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Behind Closed Doors

Here's a look at what goes on during the standards process.

December 1, 2000  

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When talking to clients or to the press, I am often asked about the standards process and how it works.

I have dedicated close to ten years working on standards development within the TIA (Telecommunications Industry Association), and it has been an enriching and rewarding experience. The biggest reward is seeing the fruit of one’s labours and sharing that joy with the members of the team, for really it takes hard work and cooperation to make it all happen.

To be successful, a standard requires the following:

1)fulfilment of a need in the industry;

2)a clear set of objectives;

3)champions to pull the resources together;

4)contributions from different experts in the industry;

5)openness to consider different views and options;

6)flexibility and accommodation without sacrificing objectives; and

7)a strong desire and the persistence to make it happen.


The standards process starts with a project request that is discussed and approved within the committee. The project request defines the scope of the work to be done, in addition to a clear set of objectives. A project leader is designated to manage the project. It is usually the subcommittee chair, the working group chair or a resident expert who takes on the role of “champion” for the project. After a project is complete, the end result is the publication of an industry standard, an addendum to an industry standard or a Telecommunications Systems Bulletin (TSB).

As an example of the process, let’s look at the Category 5e standard that was published as an addendum to the TIA/EIA 568-A standard. It took over two years to publish this addendum, which contains many new test procedures and requirements.

Why did it take so long? There were a number of new test requirements, such as Return Loss, that were not well understood within the industry. Return Loss performance was affected by cable design and installation variables; for example, the handling of patch cords could cause Return Loss failures in a channel. Different expert contributions were presented that explained the nature of the problem, and a mechanical stress test was developed for qualifying patch cords. A channel model was also developed to consider interaction between different components to assure that channel requirements were met in a reasonable worst-case configuration.


The various steps involved in the standards process include the preparation of a ‘strawman’ document within the committee. As the name implies, the ‘strawman’ document is one that is subject to extensive modification before it can be issued as a document that will be balloted in the industry. It contains tentative requirements that are to be determined (TBD) and missing sections that will be filled in after the work is performed. The document goes through various drafts that are reviewed within the committee, and an editor ensures that all the agreed upon changes are incorporated.

When most of the information is completed, and there is a consensus agreement in the committee (at least a two-thirds majority), the document is submitted to a formal balloting process that follows TIA rules. These rules are in accordance with ANSI (American National Standards Institute), to ensure a broad and balanced representation from the industry.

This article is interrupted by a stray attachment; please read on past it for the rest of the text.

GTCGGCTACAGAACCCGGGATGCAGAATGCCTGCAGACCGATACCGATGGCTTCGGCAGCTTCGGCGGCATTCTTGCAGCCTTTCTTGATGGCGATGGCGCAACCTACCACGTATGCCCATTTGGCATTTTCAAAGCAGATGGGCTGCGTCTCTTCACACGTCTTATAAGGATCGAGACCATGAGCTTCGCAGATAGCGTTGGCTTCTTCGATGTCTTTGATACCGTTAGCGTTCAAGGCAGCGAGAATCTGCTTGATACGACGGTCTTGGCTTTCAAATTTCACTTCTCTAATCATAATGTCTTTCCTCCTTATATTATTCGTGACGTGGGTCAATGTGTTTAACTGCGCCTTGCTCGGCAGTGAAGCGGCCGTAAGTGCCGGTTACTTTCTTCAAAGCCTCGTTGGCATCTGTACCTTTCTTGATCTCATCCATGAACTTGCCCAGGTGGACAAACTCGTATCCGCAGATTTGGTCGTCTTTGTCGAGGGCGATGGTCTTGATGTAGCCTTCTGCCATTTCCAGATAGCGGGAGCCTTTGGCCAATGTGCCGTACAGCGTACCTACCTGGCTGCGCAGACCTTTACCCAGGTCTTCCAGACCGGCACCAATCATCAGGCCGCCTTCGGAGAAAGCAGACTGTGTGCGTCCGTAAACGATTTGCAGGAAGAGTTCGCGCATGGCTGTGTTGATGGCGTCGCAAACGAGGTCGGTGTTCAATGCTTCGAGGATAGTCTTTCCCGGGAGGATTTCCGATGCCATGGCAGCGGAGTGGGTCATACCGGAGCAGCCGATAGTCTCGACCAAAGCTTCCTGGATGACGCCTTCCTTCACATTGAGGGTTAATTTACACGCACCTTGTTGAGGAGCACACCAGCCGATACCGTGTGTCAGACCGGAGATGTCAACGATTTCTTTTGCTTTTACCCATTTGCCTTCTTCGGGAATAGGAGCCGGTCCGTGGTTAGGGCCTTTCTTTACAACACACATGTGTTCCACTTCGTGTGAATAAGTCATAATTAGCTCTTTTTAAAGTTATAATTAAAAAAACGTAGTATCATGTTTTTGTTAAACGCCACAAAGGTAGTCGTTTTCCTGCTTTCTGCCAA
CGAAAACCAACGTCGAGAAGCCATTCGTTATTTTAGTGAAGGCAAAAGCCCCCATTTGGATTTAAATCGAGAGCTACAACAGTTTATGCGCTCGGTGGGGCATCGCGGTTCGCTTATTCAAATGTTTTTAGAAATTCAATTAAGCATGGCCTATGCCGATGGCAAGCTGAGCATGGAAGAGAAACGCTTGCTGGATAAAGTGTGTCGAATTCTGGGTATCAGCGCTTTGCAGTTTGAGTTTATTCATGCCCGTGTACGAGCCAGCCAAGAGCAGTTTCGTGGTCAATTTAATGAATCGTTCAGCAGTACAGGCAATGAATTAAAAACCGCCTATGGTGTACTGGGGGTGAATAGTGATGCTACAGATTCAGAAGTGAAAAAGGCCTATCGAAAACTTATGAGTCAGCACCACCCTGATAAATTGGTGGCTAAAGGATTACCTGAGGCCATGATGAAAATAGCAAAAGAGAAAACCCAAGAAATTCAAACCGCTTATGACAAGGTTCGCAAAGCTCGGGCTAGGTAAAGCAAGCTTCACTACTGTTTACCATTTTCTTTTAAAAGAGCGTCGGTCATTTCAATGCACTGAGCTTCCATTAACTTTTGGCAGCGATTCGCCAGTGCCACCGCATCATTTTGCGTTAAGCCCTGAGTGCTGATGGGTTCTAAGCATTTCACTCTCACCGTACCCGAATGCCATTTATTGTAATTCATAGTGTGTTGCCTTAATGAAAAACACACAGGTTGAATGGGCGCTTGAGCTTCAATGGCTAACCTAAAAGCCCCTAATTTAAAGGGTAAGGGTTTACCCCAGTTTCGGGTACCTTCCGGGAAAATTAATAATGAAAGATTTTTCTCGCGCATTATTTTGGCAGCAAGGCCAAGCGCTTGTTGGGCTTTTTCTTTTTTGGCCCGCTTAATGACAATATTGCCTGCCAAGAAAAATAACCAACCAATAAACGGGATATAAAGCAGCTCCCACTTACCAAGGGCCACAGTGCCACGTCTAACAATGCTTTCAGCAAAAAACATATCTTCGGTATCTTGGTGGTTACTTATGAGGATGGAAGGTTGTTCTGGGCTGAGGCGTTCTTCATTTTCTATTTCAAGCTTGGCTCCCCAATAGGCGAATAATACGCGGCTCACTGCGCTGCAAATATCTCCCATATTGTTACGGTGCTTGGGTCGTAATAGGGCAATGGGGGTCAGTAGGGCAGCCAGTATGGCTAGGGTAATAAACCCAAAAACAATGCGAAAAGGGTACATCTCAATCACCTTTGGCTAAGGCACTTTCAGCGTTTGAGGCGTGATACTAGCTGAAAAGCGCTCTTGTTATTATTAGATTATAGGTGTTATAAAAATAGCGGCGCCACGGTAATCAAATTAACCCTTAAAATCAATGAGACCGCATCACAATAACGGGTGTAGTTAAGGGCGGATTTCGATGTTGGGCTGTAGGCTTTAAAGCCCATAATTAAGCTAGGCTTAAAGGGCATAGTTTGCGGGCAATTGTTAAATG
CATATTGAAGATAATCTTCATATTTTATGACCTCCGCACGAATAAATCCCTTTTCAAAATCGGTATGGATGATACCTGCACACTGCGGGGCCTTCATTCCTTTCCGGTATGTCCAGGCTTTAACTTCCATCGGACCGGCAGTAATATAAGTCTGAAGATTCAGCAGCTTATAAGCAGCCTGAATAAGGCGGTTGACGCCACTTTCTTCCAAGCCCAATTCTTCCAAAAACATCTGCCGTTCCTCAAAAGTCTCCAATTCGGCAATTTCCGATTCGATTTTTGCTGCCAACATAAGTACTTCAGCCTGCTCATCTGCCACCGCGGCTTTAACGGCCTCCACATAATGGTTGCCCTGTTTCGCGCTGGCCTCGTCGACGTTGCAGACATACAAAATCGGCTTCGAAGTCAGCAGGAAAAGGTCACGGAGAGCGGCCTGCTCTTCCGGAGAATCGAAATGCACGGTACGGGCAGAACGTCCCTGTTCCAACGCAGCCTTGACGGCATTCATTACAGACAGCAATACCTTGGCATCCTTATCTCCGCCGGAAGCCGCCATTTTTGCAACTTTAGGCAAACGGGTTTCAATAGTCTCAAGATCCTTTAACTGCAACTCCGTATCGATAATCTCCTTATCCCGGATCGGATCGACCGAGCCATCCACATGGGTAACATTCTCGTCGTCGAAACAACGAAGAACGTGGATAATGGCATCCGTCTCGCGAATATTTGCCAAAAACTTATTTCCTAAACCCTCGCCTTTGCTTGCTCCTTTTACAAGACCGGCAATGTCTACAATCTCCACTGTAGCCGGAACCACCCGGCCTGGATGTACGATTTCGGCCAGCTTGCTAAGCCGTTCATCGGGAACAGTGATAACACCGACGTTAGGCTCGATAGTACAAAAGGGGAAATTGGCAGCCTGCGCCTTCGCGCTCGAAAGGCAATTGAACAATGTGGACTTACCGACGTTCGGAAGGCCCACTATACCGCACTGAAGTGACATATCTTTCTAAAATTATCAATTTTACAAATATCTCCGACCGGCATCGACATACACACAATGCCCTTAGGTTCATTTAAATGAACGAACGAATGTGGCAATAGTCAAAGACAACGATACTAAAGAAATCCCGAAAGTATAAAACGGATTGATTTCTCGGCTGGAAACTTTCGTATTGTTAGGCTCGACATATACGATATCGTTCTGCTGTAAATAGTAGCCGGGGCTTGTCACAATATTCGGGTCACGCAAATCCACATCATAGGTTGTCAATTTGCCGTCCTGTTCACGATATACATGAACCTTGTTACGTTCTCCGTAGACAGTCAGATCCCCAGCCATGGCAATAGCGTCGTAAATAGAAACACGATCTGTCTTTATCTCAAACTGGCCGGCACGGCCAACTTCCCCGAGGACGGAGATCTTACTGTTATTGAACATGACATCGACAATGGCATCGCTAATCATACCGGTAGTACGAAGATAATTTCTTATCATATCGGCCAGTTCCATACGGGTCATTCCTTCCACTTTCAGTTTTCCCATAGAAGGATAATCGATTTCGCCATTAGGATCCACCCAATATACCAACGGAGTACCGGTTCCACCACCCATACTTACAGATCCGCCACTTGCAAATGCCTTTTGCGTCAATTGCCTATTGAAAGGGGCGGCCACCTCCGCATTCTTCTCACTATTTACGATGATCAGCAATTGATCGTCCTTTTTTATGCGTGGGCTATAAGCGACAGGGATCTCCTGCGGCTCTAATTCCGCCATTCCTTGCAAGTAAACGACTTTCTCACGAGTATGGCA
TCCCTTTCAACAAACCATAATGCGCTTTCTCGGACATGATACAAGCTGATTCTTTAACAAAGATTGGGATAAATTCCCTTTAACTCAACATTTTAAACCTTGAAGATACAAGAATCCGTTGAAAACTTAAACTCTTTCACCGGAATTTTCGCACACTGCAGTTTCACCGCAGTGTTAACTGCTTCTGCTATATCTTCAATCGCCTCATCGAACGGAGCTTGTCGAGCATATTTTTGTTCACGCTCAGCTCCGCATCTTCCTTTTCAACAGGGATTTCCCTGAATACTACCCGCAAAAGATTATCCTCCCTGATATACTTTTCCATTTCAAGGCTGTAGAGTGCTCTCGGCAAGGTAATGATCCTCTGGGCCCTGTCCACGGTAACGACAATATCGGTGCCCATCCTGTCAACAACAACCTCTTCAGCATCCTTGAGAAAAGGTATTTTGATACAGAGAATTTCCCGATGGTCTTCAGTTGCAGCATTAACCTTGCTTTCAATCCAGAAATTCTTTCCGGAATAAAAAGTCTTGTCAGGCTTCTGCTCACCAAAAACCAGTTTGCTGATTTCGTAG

The possible votes are: ‘Approve’, ‘Approve with comments’, ‘Do not approve with comments’ and ‘No comment’. All of the comments are reviewed within the committee and the document is modified accordingly. If technical changes are required, a re-ballot of the entire document or a default ballot (if there are a limited number of technical changes) will be held. A default ballot is usually the final stage in the balloting process.

A member company that votes not to approve a document must explain the rationale behind it, and propose modifications that would change this vote from ‘Do not approve’ to ‘Approve’. Through the various stages of the ballot process, every effort is made to resolve negative ballots and reach consensus. As an illustrious colleague of mine used to say: “Consensus is reached when the shouting stops and people stop banging on tables.”


Item number seven on the list above (“a strong desire and the persistence to make it happen”) is the most important. It is well understood that the publication of an open and generic standard helps the industry as a whole, by creating a broad-based demand in the market for products that are in compliance with the standard. Until a standard is published, the end user is reluctant to commit to a proprietary solution. There is a strong incentive for a standard to be published, and this is recognized within the committee.

I encourage those in the industry to get involved and to participate in standards activities. For a list of open projects, please consult the TIA website at CS

Paul Kish is Director of IBDN Systems & Standards at NORDX/CDT in Pointe Claire, PQ. He is also Chair of the TR-42 engineering committee.

Disclaimer: The information presented is the author’s view and is not official TIA correspondence.

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